Oral presentation in 2018 ICEO & SI Conference
Studying wildlife activities by using soundscape information
Tzu-Hao Lin1, Yu Tsao2, Chun-Chia Huang3, and Mao-Ning Tuanmu3
1Department of Marine Biodiversity Research, Japan Agency for Marine-Earth Science and Technology
2Research Center for Information Technology Innovation, Academia Sinica
3Biodiversity Research Center, Academia Sinica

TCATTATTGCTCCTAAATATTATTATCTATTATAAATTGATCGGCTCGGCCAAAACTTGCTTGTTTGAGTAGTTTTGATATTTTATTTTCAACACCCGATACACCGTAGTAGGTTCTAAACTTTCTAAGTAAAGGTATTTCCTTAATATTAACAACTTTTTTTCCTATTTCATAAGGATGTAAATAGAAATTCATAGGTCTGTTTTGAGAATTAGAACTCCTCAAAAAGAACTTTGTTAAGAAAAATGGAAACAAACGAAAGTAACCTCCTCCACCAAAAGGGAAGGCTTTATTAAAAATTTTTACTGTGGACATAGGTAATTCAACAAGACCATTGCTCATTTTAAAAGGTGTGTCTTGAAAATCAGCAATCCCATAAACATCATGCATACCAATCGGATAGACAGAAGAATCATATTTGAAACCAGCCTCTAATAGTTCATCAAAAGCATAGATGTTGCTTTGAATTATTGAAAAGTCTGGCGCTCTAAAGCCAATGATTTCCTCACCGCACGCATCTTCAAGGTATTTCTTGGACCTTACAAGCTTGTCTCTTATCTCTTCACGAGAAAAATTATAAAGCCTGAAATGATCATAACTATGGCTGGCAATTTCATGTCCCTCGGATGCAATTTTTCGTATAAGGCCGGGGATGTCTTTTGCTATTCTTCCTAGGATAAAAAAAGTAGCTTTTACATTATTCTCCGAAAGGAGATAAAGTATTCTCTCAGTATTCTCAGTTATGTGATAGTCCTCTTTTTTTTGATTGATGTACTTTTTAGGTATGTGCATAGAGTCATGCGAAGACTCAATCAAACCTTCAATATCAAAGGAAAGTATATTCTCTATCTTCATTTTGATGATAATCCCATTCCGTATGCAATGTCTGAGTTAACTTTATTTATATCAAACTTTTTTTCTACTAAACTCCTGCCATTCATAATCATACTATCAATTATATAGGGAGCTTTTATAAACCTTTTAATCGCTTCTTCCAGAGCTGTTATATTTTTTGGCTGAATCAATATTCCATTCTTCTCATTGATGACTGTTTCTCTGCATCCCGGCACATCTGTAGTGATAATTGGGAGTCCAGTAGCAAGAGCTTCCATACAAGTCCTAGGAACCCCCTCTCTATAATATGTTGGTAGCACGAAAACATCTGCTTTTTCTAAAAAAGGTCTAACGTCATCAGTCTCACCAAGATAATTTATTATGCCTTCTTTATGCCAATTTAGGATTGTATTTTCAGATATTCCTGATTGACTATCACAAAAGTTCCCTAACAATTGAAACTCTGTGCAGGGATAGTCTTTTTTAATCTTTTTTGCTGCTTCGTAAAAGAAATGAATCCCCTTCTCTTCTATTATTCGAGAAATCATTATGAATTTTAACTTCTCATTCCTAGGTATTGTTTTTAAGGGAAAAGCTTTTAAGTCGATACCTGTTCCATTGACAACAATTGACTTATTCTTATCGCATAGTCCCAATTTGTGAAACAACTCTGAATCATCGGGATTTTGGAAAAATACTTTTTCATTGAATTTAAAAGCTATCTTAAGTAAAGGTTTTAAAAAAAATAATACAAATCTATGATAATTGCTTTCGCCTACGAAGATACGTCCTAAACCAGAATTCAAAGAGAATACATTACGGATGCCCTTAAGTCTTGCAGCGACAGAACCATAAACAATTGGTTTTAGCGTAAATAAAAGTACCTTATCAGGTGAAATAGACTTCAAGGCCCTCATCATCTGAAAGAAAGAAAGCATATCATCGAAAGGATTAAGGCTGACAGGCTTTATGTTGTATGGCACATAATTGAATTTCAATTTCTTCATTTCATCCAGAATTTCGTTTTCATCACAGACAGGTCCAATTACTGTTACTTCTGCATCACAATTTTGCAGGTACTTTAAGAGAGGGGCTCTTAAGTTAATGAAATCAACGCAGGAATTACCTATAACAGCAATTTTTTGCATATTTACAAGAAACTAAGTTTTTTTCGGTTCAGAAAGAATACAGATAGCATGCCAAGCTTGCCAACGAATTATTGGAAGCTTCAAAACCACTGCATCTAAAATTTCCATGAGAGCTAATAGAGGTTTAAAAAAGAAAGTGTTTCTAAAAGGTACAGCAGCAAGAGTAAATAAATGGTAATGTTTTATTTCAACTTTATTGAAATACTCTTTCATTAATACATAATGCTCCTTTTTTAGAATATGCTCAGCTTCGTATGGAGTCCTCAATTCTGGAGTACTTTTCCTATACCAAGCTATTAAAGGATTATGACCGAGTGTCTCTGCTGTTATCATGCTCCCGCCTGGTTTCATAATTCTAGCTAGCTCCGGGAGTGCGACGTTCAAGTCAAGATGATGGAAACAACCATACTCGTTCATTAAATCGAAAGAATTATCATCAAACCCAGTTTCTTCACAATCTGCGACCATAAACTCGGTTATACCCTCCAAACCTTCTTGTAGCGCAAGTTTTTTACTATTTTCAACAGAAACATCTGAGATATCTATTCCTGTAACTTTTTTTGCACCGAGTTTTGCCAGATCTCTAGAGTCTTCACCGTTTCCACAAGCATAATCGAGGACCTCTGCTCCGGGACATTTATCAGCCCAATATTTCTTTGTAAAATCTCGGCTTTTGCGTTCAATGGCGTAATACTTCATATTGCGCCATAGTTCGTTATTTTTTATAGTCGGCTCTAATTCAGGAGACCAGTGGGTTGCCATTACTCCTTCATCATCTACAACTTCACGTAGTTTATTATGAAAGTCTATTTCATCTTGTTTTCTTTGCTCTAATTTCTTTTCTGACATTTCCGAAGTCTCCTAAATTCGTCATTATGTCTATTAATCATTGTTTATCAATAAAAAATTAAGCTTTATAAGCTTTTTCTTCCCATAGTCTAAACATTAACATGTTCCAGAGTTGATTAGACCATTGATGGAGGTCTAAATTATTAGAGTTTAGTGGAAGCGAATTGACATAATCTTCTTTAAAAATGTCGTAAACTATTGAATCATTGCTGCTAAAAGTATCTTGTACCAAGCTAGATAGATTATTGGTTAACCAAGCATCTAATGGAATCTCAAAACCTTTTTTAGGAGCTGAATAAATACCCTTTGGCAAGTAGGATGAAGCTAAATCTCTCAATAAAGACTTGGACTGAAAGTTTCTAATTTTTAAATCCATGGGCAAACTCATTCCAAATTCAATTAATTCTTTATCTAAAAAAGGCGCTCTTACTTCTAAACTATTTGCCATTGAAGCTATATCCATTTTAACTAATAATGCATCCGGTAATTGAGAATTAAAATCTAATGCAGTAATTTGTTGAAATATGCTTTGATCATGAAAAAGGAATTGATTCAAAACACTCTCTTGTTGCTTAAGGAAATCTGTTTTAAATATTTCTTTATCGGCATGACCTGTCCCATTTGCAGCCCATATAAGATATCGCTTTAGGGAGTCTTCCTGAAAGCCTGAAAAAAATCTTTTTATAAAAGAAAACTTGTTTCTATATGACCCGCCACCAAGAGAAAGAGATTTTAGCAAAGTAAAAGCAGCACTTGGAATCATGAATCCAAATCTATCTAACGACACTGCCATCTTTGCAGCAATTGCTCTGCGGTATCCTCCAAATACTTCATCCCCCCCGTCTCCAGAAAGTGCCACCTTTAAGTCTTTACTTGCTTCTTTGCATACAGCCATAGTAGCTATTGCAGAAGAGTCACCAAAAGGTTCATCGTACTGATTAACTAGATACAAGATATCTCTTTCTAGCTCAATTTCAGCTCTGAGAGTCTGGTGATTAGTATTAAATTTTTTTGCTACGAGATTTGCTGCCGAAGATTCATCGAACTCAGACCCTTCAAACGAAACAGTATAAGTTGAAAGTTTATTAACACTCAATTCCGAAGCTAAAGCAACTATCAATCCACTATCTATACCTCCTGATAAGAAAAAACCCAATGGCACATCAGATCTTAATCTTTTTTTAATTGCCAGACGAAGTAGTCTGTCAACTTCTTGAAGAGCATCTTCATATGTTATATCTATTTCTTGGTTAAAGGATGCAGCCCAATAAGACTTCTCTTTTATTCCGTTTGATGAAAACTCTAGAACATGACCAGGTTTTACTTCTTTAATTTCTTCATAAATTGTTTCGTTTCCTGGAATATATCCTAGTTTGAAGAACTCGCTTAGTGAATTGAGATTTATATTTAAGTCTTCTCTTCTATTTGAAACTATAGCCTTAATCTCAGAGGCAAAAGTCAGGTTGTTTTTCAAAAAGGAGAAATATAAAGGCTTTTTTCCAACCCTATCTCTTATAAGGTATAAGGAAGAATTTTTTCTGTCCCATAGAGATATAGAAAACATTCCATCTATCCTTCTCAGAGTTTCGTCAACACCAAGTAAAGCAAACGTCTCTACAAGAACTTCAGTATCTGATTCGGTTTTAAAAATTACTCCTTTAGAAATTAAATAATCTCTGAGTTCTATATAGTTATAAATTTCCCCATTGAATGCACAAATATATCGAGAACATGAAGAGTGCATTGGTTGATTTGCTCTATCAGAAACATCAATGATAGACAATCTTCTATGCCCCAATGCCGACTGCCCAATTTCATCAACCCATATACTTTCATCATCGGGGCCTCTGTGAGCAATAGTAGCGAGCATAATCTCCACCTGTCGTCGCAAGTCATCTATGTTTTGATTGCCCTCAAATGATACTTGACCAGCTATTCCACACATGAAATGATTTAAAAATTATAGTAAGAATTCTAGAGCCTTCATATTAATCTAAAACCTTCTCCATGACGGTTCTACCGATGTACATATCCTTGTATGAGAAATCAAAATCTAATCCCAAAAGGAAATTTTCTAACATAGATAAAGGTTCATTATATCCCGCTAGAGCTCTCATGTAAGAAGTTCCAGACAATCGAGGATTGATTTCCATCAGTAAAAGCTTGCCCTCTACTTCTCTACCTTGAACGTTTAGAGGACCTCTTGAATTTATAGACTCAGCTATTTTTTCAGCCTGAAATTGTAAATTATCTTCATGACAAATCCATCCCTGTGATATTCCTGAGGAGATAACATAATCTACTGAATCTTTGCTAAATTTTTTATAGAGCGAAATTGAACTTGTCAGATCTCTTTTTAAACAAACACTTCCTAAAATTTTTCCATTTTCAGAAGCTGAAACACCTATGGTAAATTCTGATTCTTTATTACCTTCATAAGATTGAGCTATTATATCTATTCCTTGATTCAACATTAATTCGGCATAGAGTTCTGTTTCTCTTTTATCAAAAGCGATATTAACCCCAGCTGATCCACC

Information regarding biodiversity change is essential for the decision making of resource exploitation and conservation management. Studies on biodiversity are labor-intensive and time-consuming. Therefore, the development of a remote observation platform of wildlife is essential. In recent decades, passive acoustic monitoring has been widely employed to detect vocalizing animals. Besides, various environmental sounds and anthropogenic noises can also be recorded in a soundscape. Thus, a soundscape monitoring network has been considered as an acoustic sensing platform of the ecosystem. Although a significant amount of acoustic data can be collected, the acoustic data analysis remains a challenge for ecologists. In this study, we employed multiple layers of non-negative matrix factorization (NMF) to decompose a spectrogram into individual sound sources. Our results showed that echolocation calls produced from three different bat species can be effectively separated in an unsupervised manner. Even for overlapping signals, the deep NMF can still produce a reliable separation result. Therefore, the integration of NMF-based blind source separation and a soundscape monitoring network can reduce the difficulty of acoustic-based wildlife monitoring in the future.
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